The first combines the standard one-two punch of tequila and Cointreau, plus helpings of lime juice and sugar syrup. But it provides a jolt to the tongue with the addition of muddled jalapeño. (Unless you like your heat register set to high, remove the seeds.)
The second is closer to the traditional: tequila, lime juice and Cointreau, with a clever combination of lemon and lime juice mixed with sugar to taste. The addition of salt around the rim and ice make it the perfect drink to enjoy poolside or at the beach, a tangy elixir of savory and sweet.
Created by Las Ventanas al Paraiso, a Rosewood Resort in Cabo San Lucas, Mexico
1 muddled jalapeno, seeds removed
1½ ounces tequila
¾ ounce Cointreau
1 ounce lime juice
¾ ounce sugar syrup
Lime slices to garnish
1. Muddle the jalapeno.
2. In a margarita glass rimmed with salt and filled with ice, add muddled jalapeno, tequila, Cointreau, lime juice and sugar syrup.
3. Garnish with a fresh slice of lime.
Silver Coin Margarita
Created by Rosewood Inn of the Anasazi in Santa Fe, New Mexico
1½ ounces tequila, preferably El Tesero Platinum
½ ounce Cointreau
2½ ounces fresh lime, lemon and sugar mix
Lime slices to garnish
1. Combine fresh lime and lemon juice with sugar to taste.
2. In a rocks glass rimmed with salt and filled with ice, add the Tequila, Cointreau and lime/lemon/sugar mix.
3. Garnish with a fresh slice or two of lime.
Top photo: Silver Coin margaritas. Credit: Courtesy of Rosewood Inn of the Anasazi in Santa Fe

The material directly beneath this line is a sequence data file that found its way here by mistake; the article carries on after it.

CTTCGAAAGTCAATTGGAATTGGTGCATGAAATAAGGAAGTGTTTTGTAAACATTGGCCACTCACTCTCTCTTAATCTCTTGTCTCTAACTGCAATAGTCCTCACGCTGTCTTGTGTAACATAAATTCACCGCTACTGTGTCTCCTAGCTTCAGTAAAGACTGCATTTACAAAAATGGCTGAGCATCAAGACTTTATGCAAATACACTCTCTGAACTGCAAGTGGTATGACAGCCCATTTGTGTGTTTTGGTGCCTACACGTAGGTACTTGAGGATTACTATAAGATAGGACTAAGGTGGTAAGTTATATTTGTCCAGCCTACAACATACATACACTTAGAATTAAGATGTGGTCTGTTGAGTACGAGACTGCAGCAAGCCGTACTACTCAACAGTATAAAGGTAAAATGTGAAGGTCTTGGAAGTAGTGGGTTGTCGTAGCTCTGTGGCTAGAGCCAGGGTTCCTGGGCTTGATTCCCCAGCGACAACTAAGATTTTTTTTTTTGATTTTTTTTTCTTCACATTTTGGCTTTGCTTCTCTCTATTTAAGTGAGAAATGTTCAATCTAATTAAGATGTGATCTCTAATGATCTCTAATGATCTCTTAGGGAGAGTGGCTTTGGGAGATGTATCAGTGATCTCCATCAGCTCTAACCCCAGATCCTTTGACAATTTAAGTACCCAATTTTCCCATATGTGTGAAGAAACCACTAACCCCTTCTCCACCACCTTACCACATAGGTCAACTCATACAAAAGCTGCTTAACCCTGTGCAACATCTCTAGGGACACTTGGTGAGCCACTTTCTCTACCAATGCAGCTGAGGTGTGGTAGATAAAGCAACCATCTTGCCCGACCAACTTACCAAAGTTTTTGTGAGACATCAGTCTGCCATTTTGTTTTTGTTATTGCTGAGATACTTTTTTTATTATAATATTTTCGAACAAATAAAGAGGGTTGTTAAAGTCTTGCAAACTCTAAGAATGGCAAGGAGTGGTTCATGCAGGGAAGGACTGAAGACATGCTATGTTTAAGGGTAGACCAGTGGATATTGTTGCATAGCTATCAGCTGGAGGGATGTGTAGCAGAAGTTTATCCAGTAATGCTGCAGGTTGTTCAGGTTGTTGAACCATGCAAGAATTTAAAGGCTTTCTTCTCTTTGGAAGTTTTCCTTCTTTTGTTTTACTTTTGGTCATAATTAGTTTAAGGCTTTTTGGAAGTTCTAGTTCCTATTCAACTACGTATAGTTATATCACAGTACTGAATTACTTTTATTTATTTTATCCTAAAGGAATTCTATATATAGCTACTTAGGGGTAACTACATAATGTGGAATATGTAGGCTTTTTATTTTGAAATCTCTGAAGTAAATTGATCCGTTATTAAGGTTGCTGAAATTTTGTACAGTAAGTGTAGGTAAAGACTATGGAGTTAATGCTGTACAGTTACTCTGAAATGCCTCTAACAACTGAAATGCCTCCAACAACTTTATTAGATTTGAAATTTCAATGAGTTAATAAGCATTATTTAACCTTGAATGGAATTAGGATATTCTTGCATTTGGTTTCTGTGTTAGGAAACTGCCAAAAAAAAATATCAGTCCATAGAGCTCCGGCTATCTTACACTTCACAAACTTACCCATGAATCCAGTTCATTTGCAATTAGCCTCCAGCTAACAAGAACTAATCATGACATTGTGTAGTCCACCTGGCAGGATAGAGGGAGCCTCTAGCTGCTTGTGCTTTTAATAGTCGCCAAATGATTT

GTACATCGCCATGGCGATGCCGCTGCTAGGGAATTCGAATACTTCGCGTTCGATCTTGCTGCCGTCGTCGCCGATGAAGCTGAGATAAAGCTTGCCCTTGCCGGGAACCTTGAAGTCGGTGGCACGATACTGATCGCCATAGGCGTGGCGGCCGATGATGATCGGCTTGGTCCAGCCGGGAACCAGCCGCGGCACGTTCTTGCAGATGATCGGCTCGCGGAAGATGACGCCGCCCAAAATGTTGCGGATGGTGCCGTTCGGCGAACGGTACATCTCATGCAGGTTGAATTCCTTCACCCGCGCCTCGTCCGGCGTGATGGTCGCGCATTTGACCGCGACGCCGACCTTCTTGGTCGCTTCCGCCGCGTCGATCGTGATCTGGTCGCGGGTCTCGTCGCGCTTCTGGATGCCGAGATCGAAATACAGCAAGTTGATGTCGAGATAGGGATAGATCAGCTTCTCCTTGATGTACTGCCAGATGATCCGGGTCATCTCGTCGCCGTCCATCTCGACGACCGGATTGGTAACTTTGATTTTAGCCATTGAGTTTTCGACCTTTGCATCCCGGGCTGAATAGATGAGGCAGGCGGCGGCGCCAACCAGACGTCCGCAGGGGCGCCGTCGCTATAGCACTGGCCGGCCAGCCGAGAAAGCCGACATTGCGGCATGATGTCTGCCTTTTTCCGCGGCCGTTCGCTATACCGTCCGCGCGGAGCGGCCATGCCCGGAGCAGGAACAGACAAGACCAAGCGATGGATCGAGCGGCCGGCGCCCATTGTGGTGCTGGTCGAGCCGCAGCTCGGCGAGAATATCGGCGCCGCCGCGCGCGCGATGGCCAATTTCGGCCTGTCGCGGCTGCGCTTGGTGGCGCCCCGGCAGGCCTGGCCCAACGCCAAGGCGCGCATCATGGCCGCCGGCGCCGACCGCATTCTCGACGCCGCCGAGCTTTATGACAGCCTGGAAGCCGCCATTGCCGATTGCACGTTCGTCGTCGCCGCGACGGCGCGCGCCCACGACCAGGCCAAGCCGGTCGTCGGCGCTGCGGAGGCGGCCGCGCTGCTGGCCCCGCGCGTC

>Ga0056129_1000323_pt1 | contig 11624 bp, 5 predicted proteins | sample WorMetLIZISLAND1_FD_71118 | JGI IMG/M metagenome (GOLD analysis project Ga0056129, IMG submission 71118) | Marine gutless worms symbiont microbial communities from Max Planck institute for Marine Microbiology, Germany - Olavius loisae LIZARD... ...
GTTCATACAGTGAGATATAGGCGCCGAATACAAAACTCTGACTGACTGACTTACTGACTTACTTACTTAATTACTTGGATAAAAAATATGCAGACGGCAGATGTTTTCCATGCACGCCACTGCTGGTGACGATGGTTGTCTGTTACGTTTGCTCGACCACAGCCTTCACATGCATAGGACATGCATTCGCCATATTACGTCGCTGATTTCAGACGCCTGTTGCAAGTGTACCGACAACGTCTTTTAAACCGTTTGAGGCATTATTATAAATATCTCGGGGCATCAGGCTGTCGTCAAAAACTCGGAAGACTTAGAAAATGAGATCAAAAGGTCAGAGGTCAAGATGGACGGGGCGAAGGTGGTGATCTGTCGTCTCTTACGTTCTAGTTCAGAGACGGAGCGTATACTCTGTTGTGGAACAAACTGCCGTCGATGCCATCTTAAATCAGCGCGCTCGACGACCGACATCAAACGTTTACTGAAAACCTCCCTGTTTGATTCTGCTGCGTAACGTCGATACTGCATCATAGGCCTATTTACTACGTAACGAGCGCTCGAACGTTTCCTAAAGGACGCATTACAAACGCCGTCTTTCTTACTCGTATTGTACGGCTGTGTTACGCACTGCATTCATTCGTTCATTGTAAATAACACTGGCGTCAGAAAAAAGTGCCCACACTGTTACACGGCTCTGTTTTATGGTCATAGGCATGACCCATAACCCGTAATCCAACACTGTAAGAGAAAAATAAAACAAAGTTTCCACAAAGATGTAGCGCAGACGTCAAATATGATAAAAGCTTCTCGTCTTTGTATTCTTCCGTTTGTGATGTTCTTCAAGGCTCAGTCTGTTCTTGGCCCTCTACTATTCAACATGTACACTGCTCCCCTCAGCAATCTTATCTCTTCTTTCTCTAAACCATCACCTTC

There are many opinions about what to drink when eating a dish laced with vinegar, from Lambrusco with Balsamic to Muscadet with a cider vinegar mignonette to accentuate raw oysters. But using vinegar in a drink is all the rage right now, as the fermentation craze extends to mixology.
Chefs and bartenders are increasingly turning to vinegar, even making their own, to add another level of flavor to their drinks. They might barrel-age certain cocktails, essentially fermenting them twice.
“Vinegar is another flavor dimension to play with,” said Liz Grossman, the managing editor of Plate magazine, which devoted its entire winter issue to the subject of fermentation, including cocktails. “It adds a creaminess.”
Drinking vinegar spans styles
Cleveland-based chef Jonathon Sawyer of Greenhouse Tavern makes his own vinegar to go into barrel-aged cocktails; Andy Ricker in Portland, Ore., founder of the popular Pok Pok restaurant, came back from a trip to Thailand a few years ago inspired to mix tartly sweet vinegars with club soda, which he considers an ideal pairing for spicy Asian food.
Ricker sells a line of drinking vinegars in apple, honey, tamarind, pineapple and other flavors called Som Drinking Vinegar (pokpoksom.com). Only organic cane sugar and natural flavoring are added to the natural vinegar; he recommends a 4:1 ratio of soda water to vinegar to help cut the acidity of the honey and apple varieties in particular, which tend to taste less sweet than some of the others.
The notion is not that far off from the idea of shrubs, drinking vinegars made by macerating fruit in vinegar, then cooking it with sugar or honey.
Bartender Carlo Splendorini, who heads the Michael Mina Group of restaurants, prefers to work with balsamic vinegar, finding that the warm flavors of these vinegars from Modena bring depth, nuance and a hint of sweetness to his cocktails. Here is one of his spring-inspired creations.
Created by Carlo Splendorini, Mina Group
1 sugar cube soaked in good quality balsamic vinegar
½ ounce rum
Orange peel for garnish
1. Place the sugar cube at the bottom of a Champagne flute.